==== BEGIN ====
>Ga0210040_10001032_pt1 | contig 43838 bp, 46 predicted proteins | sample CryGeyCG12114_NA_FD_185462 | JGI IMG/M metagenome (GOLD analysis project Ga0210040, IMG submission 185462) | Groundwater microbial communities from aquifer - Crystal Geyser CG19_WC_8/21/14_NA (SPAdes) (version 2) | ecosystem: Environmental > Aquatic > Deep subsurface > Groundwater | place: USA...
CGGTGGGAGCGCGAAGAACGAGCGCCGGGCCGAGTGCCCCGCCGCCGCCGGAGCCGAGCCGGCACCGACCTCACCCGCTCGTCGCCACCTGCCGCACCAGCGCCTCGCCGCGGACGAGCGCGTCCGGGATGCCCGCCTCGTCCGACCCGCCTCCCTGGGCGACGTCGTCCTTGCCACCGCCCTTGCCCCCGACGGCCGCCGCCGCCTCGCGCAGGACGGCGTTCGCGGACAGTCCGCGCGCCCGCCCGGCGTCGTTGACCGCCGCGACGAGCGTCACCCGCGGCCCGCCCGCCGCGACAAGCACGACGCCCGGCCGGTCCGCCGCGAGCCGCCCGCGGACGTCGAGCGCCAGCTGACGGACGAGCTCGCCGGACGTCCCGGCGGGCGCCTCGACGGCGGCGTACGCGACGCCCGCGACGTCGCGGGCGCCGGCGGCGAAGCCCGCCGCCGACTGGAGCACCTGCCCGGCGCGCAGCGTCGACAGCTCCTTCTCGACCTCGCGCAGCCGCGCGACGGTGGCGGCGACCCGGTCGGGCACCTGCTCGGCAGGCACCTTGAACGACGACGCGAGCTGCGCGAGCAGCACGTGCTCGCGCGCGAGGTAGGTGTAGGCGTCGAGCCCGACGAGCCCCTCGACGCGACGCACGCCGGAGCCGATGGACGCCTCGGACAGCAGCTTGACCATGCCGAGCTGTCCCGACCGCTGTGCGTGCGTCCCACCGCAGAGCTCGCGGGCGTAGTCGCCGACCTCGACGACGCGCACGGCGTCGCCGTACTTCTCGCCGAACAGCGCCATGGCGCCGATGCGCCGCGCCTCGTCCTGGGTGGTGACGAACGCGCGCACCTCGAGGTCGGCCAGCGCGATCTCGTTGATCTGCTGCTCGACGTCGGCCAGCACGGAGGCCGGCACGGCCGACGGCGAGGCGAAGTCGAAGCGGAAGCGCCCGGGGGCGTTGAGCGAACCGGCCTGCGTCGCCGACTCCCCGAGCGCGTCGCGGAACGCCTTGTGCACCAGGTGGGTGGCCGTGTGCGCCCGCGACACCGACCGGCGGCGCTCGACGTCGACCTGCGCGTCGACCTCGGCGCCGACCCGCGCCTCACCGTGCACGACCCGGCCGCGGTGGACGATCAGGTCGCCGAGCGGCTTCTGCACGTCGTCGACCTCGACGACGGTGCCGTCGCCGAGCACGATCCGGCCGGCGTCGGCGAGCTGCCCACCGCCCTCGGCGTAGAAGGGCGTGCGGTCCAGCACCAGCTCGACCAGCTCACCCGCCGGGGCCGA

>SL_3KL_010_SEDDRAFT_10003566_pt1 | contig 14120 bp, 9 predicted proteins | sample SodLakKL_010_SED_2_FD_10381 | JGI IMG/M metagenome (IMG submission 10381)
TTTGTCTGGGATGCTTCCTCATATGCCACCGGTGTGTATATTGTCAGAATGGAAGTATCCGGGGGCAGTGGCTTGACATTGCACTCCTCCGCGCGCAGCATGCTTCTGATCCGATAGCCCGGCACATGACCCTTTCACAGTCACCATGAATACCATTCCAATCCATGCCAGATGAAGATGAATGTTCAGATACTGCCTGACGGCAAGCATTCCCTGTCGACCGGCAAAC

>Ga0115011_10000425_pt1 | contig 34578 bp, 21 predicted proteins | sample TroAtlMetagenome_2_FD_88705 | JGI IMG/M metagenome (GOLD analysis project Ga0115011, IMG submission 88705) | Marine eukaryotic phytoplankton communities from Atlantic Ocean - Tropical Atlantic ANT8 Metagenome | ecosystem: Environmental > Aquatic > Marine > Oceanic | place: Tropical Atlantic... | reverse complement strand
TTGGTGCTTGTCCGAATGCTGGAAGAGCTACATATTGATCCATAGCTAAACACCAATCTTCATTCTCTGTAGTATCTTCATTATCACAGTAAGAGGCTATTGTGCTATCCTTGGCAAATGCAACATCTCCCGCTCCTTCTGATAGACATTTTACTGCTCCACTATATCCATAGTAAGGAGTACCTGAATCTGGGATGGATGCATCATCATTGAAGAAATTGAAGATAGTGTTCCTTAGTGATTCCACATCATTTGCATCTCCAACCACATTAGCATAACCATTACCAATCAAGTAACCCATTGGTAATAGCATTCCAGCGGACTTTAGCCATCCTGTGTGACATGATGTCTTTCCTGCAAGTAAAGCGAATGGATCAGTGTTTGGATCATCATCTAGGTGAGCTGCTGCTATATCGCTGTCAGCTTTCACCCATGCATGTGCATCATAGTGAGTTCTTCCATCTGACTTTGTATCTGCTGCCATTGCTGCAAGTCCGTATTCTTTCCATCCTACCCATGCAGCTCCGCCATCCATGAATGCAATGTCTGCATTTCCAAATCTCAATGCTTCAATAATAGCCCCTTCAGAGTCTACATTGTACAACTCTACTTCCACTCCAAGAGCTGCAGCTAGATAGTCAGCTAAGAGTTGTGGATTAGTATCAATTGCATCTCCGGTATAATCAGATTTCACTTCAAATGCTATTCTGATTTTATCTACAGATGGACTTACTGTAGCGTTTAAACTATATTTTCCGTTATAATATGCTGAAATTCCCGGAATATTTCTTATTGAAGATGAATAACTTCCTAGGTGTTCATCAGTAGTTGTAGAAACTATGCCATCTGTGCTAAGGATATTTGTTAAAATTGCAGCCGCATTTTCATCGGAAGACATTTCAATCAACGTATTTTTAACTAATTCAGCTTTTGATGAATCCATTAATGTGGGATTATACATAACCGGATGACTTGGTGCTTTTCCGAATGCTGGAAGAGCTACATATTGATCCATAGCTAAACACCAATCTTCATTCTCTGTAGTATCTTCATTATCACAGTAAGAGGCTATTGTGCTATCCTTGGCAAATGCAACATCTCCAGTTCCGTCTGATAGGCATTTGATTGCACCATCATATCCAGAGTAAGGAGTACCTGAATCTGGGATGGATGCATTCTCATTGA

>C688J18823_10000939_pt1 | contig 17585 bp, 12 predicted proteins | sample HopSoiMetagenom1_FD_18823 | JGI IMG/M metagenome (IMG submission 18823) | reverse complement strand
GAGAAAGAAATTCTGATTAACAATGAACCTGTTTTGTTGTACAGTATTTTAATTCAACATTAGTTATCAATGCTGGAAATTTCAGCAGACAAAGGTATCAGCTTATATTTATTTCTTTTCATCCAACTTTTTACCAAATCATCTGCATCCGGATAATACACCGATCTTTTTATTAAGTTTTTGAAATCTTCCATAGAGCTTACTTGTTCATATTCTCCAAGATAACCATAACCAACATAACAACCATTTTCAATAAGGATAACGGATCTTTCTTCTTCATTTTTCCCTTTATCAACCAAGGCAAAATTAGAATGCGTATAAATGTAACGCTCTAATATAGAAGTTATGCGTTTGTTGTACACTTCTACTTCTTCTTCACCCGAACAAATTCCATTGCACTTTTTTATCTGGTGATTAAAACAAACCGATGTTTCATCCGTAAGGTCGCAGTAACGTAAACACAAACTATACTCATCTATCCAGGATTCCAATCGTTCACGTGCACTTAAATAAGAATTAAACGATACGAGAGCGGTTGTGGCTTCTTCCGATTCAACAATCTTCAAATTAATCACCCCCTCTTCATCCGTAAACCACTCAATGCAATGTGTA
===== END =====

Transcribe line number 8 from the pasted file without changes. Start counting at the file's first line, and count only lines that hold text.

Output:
GAGAAAGAAATTCTGATTAACAATGAACCTGTTTTGTTGTACAGTATTTTAATTCAACATTAGTTATCAATGCTGGAAATTTCAGCAGACAAAGGTATCAGCTTATATTTATTTCTTTTCATCCAACTTTTTACCAAATCATCTGCATCCGGATAATACACCGATCTTTTTATTAAGTTTTTGAAATCTTCCATAGAGCTTACTTGTTCATATTCTCCAAGATAACCATAACCAACATAACAACCATTTTCAATAAGGATAACGGATCTTTCTTCTTCATTTTTCCCTTTATCAACCAAGGCAAAATTAGAATGCGTATAAATGTAACGCTCTAATATAGAAGTTATGCGTTTGTTGTACACTTCTACTTCTTCTTCACCCGAACAAATTCCATTGCACTTTTTTATCTGGTGATTAAAACAAACCGATGTTTCATCCGTAAGGTCGCAGTAACGTAAACACAAACTATACTCATCTATCCAGGATTCCAATCGTTCACGTGCACTTAAATAAGAATTAAACGATACGAGAGCGGTTGTGGCTTCTTCCGATTCAACAATCTTCAAATTAATCACCCCCTCTTCATCCGTAAACCACTCAATGCAATGTGTA